Walking The Walk In Southwest Louisiana

Walking The Walk In Southwest Louisiana



Laura Ricks
Dec 18, 2020


We all know what Southwest Louisiana has been through over the last few months. As if a pandemic and its consequences haven’t been hard enough, Southwest Louisiana has been punched again and again by storms, including Hurricanes Laura and Delta. When you have to reach into the Greek alphabet to start naming storms, you know it’s been a bad season. 

However, as the Lake Charles area builds back, the people there have been and are planning on how they can build back better. Communities are getting the message that the way to help people be healthy is to start at the beginning: by creating environments that are good for people, where they can live, work and play without even having to think about their health - whether it’s breathing smoke-free air or having a nearby park to walk in. When we make the healthy choice, the default choice, it’s much easier (and much cheaper in the long run too) to fight chronic disease, otherwise known as those tobacco- and obesity-induced diseases that kill us, such as heart disease, cancer and even COVID-19, where tobacco and obesity contribute to its ravages too.     

So let’s take a look at what LHCC mini-grants have been helping fund around Lake Charles to help people be healthier: 

  • Tuten Park has been on a journey to become the city’s premier nature park. LHCC helped the Southwest Louisiana Master Naturalist and community volunteers build safe green spaces for physical activity by upgrading the park’s walking trails and creating what is called a “nature scavenger hunt” – complete with educational signage and refurbished raised garden beds so people can spot and learn about the benefits of native plants while they exercise.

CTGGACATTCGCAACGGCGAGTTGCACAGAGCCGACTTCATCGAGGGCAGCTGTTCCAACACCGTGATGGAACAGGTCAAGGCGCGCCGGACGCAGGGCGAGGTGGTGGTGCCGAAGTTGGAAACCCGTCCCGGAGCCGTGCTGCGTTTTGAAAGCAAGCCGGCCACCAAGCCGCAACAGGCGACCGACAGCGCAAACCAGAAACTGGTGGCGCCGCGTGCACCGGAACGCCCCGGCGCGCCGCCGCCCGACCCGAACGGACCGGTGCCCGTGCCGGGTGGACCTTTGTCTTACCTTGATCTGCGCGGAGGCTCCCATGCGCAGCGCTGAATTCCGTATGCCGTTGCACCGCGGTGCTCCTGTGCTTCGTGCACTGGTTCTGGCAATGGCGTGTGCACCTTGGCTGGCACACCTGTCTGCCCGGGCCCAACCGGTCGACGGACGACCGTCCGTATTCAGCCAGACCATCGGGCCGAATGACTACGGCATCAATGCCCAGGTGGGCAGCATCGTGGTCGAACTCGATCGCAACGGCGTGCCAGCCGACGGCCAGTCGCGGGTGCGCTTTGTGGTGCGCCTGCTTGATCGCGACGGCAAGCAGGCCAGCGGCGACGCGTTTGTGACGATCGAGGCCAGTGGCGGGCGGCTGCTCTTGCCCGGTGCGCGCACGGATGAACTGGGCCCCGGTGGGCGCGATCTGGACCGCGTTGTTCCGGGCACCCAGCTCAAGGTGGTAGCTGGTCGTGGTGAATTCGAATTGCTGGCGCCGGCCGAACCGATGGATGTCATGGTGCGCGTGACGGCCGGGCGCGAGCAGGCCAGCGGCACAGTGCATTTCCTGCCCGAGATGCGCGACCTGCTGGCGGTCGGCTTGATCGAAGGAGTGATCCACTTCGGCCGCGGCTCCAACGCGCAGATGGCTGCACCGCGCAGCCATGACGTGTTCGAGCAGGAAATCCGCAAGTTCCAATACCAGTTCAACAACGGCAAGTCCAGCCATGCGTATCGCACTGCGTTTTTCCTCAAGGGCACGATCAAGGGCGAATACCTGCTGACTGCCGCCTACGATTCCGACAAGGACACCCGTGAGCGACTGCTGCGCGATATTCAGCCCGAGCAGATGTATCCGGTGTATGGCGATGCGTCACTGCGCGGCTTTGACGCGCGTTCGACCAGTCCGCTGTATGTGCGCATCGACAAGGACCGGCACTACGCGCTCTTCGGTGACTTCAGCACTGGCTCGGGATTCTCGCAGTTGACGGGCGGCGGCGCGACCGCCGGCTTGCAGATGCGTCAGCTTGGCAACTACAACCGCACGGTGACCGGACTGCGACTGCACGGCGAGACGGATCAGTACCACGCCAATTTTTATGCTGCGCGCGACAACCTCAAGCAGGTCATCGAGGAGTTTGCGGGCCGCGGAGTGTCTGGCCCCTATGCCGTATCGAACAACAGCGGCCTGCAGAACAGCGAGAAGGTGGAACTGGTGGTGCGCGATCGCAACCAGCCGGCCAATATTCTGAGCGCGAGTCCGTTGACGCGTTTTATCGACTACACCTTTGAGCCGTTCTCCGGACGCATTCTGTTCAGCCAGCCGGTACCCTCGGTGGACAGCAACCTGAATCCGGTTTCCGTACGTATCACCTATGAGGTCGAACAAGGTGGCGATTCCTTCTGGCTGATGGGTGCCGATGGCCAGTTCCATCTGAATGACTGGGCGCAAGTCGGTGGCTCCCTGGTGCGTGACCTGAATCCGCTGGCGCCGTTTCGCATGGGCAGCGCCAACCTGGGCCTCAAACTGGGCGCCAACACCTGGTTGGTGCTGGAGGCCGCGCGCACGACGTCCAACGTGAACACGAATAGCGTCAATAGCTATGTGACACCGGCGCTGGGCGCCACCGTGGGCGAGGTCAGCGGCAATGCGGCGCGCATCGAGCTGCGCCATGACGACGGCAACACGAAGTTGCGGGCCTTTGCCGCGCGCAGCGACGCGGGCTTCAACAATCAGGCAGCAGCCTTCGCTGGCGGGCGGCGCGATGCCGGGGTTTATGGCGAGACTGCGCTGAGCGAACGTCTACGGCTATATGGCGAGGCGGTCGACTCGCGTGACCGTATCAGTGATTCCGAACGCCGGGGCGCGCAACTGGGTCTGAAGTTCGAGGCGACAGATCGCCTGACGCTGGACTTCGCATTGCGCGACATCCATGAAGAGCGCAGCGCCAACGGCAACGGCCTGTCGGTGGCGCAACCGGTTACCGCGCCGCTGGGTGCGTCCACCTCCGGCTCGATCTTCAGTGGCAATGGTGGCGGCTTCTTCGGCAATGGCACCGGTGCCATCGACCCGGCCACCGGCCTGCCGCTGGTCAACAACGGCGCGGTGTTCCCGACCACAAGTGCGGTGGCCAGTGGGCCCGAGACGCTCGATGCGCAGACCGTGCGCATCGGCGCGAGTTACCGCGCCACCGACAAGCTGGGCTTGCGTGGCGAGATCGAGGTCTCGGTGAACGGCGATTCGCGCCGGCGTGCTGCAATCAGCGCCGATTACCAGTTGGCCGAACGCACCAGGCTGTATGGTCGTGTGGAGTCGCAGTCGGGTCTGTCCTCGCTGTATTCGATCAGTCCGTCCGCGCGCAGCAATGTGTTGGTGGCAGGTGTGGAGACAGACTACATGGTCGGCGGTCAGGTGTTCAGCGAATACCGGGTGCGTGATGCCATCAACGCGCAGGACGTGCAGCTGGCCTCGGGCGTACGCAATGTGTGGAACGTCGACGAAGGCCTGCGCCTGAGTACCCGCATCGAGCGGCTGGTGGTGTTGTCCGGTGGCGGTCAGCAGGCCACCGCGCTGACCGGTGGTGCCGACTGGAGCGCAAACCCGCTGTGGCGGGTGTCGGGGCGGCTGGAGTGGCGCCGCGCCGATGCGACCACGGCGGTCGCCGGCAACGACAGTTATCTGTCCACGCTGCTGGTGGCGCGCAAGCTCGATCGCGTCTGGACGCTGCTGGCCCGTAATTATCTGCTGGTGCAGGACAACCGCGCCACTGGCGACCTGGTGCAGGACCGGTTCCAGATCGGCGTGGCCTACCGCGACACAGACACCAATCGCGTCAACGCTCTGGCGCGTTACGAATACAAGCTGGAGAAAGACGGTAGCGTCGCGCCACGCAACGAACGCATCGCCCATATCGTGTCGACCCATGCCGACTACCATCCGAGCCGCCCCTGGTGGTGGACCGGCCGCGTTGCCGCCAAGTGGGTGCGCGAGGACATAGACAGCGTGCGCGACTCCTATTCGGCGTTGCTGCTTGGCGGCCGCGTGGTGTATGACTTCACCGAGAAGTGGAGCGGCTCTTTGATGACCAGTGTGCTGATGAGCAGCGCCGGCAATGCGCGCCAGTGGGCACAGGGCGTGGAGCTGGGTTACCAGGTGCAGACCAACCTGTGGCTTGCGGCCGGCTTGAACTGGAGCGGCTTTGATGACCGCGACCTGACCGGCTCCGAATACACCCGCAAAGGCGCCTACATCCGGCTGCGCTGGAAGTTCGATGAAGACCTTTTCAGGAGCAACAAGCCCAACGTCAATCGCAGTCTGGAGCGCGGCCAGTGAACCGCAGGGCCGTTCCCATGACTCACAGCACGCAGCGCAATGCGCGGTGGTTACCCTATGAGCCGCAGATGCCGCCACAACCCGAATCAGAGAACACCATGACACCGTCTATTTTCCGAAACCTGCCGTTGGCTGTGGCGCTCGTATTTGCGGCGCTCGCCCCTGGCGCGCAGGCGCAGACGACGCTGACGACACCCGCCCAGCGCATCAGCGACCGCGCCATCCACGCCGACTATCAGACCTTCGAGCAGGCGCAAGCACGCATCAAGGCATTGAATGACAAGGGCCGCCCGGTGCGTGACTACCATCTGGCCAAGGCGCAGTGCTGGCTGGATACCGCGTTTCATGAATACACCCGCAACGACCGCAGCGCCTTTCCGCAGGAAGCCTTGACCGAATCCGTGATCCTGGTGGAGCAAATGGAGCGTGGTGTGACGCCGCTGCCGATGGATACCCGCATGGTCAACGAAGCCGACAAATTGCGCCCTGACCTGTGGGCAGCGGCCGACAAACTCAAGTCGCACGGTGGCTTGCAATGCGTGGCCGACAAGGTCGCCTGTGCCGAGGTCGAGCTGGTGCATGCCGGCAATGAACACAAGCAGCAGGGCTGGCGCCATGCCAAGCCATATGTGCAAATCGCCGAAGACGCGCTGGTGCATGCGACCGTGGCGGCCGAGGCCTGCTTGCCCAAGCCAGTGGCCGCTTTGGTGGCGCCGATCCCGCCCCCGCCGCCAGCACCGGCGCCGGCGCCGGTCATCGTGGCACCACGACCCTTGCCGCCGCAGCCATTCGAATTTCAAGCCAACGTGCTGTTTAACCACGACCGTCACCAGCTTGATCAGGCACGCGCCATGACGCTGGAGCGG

• In collaboration with the City of Lake Charles, the Southwest Louisiana Center for Health Services (SWLAHC) and the Greater Lake Charles Rotary Club added benches to the First Avenue Walking Trail. With help from LHCC, the trail was transformed from an old abandoned railroad track in a neglected community to a safe, inviting community corridor that encourages walking and biking, while also connecting residents to key destinations such as schools, churches, daycare centers and more. 
  • The busy and wonderful folks at SWLAHC have added physical activity signs to a walking trail in an underserved area, that at the same time helped alleviate congestion in area parks.
  • And, finally, and hopefully all of you in the area have seen the bottle-filling stations along Lake Charles’ Lakefront Promenade. It was a project LHCC did in conjunction with the City of Lake Charles, levering government funding between two entities, to provide a greater good that the city’s citizens wanted, and all can use. 

Here’s to health, y’all!



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